ANNE ARUNDEL COUNTY, MD (CBS Newspath) – People who suffer from untreated, severe mental illness are 16 times more likely to be killed during an encounter with law enforcement than other civilians, according to The Treatment Advocacy Center. Thousands of police departments across the country use crisis intervention teams to intercede with the mentally ill.
For 24 hours a day, mental health clinicians answer what’s called a “warm line” inside the Anne Arundel County Police Department in Maryland. “Instead of using the word “hotline,” we use the word “warm line” so that anybody can call,” says Jean Corbin, the director of the Anne Arundel County Crisis Response,
Voted the number one crisis intervention team in the world, the department says it’s putting mental health first.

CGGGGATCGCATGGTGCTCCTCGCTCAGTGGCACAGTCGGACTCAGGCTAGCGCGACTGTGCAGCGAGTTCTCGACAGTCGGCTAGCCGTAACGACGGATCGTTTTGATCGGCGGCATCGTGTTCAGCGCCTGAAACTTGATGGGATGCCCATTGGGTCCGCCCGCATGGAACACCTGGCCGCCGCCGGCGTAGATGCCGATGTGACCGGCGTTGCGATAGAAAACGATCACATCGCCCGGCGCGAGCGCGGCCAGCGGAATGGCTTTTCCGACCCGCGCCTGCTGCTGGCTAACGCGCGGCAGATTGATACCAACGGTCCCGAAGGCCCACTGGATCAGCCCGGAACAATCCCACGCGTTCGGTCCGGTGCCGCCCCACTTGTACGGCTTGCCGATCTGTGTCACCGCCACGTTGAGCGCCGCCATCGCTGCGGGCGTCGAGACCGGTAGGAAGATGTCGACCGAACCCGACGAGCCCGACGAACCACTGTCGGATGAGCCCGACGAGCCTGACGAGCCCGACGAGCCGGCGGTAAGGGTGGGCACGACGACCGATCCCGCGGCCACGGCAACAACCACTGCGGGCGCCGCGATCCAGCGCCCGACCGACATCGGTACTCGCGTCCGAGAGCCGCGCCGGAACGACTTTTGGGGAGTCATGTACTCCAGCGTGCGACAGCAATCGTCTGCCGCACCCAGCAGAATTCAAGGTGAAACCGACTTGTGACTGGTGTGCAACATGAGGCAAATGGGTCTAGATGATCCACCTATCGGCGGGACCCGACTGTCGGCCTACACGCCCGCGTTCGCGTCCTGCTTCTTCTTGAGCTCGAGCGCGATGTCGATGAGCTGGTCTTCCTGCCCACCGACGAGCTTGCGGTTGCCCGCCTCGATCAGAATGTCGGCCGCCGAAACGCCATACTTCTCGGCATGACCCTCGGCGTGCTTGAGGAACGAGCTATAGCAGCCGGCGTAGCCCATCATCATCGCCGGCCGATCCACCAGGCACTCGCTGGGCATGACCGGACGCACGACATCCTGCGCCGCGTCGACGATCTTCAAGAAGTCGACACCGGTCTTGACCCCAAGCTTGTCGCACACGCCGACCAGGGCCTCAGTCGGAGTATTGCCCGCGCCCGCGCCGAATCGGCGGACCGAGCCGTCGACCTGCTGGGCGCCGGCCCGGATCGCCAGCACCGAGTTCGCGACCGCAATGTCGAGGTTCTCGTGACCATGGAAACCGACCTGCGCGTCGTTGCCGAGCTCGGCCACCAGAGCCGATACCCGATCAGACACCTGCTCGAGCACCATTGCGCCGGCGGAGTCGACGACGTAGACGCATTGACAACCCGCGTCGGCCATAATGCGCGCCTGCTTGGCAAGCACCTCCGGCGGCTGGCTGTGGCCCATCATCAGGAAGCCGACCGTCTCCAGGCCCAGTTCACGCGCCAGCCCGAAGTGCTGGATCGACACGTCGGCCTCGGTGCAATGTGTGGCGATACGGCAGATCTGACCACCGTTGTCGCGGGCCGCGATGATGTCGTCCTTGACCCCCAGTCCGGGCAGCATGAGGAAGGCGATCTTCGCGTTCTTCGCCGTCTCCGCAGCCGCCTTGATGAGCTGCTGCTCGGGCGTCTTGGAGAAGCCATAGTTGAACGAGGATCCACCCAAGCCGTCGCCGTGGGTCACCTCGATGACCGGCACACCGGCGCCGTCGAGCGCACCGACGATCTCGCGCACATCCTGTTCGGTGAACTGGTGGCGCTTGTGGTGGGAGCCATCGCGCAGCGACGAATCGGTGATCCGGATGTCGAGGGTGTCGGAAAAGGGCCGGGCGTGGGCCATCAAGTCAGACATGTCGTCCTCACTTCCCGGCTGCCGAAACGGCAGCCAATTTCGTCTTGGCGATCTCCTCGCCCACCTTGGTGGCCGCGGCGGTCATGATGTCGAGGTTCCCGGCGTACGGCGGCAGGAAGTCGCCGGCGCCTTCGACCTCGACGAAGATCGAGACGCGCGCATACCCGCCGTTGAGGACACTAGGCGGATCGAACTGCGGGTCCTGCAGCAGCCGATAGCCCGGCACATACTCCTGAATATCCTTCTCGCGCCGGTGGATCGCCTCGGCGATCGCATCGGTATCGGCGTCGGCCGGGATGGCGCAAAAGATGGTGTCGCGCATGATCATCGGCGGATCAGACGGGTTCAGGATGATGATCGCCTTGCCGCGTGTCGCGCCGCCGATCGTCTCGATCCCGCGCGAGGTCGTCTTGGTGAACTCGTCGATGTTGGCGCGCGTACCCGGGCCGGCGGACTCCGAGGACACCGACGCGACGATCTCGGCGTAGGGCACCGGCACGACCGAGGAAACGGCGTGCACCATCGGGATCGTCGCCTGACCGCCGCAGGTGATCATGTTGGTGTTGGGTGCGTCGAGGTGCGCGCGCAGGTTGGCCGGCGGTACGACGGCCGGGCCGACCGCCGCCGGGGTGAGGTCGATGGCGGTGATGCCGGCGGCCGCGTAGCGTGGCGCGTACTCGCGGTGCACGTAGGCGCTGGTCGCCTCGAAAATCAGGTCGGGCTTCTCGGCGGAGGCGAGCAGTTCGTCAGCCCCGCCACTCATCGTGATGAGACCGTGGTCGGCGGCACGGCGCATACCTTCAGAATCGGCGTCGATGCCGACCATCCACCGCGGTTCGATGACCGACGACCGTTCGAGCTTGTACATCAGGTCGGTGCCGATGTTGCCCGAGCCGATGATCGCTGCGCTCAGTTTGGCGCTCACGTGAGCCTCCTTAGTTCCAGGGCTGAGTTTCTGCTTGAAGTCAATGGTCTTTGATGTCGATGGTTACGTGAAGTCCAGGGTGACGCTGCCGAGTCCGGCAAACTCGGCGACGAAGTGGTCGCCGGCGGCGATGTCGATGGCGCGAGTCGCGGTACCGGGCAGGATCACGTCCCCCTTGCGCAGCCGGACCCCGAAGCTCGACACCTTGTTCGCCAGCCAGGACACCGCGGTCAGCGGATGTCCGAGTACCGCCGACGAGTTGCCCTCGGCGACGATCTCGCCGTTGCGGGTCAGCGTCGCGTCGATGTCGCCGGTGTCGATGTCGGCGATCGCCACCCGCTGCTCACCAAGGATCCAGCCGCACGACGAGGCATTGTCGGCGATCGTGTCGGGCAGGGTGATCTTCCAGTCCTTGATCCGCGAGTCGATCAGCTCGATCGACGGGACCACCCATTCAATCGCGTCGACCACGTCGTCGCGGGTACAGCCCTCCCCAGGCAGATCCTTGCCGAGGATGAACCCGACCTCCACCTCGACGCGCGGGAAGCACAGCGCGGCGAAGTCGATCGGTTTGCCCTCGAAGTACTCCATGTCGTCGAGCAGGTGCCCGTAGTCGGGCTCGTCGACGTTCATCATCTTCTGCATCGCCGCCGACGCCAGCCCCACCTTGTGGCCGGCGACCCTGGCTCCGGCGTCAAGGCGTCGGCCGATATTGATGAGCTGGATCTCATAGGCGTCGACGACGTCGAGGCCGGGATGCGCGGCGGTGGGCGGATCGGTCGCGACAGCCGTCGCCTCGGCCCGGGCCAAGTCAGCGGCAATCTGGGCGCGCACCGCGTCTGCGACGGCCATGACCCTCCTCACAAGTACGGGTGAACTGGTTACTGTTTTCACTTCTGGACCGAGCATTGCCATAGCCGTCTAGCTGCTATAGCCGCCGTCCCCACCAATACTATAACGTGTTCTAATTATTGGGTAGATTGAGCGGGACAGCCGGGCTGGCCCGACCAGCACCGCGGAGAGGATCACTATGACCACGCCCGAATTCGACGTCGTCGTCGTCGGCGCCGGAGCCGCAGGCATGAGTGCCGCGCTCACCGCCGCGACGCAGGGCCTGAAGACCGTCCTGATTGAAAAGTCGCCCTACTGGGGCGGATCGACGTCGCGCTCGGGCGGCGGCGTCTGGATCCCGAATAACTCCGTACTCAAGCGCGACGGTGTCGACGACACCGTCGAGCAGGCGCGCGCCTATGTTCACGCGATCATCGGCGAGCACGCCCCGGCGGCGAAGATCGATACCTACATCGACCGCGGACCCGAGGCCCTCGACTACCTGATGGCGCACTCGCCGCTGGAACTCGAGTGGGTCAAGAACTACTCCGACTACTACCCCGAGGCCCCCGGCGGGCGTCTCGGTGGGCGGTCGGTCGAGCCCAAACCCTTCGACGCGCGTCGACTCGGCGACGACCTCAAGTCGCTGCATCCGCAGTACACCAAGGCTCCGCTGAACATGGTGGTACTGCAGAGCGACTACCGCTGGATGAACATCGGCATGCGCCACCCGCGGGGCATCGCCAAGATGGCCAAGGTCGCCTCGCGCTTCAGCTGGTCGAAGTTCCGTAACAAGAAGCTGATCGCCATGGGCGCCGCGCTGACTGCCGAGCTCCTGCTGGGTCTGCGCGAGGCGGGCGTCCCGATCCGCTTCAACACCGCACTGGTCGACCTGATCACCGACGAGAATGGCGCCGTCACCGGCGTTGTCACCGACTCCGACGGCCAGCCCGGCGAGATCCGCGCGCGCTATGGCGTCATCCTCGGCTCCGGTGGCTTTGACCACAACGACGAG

Lieutenant Steve Thomas heads up the police side of the unit and Jen Corbin heads up the mental health side. “Officers on patrol can call in for a mobile crisis team, it’s their discretion. Anything that’s not a traditional crime, it could be homelessness, it could be someone in crisis, it could be a traditional mental health issue,” says Lt. Thomas.
Lt. Thomas says this approach has led to less crime and fewer arrests. “You’re given an option other than an arrest. Plus, it’s actually addressing a problem far upstream,” he says.
Samuel Mason says he’d been arrested more than 50 times, and then he encountered the crisis intervention team. “Since I met them, I think I have got in trouble one time when I was off my meds, and I ain’t been in trouble in a couple of years now.” Mason says this unit saved his life “a couple times”.
“Right now, our community needs someone that they can call when they don’t have confidence in the police. And our job right now here, Steve and I’s job, is to get them to have faith in police again,” says Corbin.
The team also provides mental health support to police officers and did for members of the Capitol Police department after the January 6th attack.